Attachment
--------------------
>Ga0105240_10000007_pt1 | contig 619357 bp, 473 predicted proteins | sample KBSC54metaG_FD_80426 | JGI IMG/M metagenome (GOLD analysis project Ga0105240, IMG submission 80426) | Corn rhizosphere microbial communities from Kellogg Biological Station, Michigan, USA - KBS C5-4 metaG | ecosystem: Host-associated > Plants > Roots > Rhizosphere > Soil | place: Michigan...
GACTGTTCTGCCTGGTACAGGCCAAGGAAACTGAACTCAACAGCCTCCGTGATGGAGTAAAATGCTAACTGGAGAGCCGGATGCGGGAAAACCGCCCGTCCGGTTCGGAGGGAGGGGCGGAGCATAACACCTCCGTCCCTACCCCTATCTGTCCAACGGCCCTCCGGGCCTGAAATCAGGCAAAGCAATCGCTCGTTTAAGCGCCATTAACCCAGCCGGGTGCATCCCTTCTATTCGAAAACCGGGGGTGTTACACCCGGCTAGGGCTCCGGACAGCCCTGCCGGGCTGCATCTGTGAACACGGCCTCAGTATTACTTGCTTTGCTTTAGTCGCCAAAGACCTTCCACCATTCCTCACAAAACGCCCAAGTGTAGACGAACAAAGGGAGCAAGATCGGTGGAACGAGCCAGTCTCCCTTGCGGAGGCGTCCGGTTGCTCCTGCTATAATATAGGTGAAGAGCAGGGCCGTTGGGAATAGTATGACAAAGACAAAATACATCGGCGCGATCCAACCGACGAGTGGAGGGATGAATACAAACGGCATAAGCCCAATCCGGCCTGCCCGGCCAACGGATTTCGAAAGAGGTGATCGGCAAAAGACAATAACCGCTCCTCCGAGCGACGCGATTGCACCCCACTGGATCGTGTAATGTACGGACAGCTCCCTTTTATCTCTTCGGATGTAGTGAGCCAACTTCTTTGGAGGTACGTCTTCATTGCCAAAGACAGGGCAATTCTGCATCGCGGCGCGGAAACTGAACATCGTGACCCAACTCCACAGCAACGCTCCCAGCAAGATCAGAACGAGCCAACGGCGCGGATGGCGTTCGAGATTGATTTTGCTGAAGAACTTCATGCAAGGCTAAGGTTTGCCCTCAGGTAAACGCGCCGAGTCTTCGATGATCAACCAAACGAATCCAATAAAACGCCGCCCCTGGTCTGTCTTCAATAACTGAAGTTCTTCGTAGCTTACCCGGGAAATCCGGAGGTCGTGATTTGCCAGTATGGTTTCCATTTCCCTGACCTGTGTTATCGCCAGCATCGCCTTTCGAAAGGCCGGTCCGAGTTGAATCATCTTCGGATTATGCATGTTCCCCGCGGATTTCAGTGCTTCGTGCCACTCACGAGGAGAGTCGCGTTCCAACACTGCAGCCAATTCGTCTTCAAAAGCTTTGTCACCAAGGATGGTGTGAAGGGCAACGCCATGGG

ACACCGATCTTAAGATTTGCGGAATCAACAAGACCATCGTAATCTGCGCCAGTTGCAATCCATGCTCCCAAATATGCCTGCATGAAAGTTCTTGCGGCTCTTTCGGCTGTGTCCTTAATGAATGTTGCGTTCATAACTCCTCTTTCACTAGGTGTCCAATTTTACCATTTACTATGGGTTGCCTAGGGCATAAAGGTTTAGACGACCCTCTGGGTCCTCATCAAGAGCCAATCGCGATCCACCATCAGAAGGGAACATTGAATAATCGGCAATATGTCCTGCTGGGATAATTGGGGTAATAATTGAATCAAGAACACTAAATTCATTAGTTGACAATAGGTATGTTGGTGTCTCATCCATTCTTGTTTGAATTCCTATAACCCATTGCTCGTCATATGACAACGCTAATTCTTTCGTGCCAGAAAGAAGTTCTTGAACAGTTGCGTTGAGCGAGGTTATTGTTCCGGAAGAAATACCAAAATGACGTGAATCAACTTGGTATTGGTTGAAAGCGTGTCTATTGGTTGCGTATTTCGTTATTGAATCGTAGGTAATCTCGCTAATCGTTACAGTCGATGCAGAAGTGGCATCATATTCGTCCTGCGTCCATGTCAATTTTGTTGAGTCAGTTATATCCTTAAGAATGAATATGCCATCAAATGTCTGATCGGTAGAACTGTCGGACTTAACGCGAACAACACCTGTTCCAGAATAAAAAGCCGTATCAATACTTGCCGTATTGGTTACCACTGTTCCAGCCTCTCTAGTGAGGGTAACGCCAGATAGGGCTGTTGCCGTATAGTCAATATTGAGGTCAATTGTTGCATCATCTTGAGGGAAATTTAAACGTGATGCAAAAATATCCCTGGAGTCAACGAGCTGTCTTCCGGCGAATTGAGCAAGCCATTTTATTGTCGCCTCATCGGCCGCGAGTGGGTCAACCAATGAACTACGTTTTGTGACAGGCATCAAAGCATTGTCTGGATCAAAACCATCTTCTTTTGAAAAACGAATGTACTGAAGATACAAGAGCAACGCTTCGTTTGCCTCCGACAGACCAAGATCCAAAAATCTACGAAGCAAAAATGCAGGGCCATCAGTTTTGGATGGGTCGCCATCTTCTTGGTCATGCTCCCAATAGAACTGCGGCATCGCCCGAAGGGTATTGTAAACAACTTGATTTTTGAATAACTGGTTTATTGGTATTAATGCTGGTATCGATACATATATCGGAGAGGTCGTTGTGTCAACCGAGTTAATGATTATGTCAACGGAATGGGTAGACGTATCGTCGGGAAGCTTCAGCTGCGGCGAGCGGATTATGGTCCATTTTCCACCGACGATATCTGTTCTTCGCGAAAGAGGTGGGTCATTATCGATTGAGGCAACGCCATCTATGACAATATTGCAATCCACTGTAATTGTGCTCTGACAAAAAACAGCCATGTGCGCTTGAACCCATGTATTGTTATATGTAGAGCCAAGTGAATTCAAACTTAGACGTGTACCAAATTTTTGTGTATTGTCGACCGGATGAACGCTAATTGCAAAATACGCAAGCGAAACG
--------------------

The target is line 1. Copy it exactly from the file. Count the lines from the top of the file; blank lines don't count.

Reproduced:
>Ga0105240_10000007_pt1 | contig 619357 bp, 473 predicted proteins | sample KBSC54metaG_FD_80426 | JGI IMG/M metagenome (GOLD analysis project Ga0105240, IMG submission 80426) | Corn rhizosphere microbial communities from Kellogg Biological Station, Michigan, USA - KBS C5-4 metaG | ecosystem: Host-associated > Plants > Roots > Rhizosphere > Soil | place: Michigan...